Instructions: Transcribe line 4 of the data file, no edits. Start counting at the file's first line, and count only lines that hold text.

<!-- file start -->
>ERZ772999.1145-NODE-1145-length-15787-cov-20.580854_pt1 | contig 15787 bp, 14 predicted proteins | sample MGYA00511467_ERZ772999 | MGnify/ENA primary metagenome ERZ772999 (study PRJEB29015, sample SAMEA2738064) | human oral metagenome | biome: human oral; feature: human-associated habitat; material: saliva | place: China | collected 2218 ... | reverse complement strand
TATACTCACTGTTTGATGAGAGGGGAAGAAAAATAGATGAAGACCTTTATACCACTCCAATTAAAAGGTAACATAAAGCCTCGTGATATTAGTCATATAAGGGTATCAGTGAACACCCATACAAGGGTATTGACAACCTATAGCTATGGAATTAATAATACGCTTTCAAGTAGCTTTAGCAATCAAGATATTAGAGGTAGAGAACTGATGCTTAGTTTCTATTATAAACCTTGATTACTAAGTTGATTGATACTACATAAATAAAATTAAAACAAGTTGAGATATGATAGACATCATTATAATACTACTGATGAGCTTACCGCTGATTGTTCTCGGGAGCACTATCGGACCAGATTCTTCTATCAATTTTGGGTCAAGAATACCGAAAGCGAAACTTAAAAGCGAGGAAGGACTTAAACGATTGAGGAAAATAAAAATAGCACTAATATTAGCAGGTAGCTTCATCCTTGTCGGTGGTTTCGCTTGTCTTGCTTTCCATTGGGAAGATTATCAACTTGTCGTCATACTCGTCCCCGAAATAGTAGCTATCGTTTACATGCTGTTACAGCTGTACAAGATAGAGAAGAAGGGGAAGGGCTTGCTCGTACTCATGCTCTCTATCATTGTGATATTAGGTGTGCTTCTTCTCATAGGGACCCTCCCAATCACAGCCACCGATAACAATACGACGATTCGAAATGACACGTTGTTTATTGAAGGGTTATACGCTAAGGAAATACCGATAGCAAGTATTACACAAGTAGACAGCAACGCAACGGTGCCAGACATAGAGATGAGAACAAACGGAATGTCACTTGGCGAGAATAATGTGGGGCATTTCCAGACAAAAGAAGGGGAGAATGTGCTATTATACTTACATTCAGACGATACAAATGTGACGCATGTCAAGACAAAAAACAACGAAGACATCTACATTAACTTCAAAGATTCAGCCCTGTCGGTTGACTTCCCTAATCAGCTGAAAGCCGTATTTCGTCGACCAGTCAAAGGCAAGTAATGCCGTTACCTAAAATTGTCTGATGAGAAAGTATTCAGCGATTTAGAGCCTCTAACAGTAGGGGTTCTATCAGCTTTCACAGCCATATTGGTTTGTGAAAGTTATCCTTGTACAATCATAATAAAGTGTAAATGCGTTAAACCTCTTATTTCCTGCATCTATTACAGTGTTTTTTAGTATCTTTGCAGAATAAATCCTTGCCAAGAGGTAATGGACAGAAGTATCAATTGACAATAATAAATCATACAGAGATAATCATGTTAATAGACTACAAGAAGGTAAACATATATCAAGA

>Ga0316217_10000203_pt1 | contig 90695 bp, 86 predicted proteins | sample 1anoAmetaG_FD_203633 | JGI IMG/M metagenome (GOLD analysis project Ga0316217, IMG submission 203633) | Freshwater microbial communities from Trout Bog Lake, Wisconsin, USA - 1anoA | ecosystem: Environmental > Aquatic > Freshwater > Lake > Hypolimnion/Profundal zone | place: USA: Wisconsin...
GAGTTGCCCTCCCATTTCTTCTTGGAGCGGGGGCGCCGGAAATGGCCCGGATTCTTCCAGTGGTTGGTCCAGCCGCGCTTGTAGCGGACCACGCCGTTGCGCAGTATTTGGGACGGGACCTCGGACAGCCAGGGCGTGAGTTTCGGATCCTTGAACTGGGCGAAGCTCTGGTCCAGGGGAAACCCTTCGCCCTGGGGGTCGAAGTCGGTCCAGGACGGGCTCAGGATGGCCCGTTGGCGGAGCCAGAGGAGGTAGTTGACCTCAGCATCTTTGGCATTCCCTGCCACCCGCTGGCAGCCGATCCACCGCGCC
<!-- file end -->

GAGTTGCCCTCCCATTTCTTCTTGGAGCGGGGGCGCCGGAAATGGCCCGGATTCTTCCAGTGGTTGGTCCAGCCGCGCTTGTAGCGGACCACGCCGTTGCGCAGTATTTGGGACGGGACCTCGGACAGCCAGGGCGTGAGTTTCGGATCCTTGAACTGGGCGAAGCTCTGGTCCAGGGGAAACCCTTCGCCCTGGGGGTCGAAGTCGGTCCAGGACGGGCTCAGGATGGCCCGTTGGCGGAGCCAGAGGAGGTAGTTGACCTCAGCATCTTTGGCATTCCCTGCCACCCGCTGGCAGCCGATCCACCGCGCC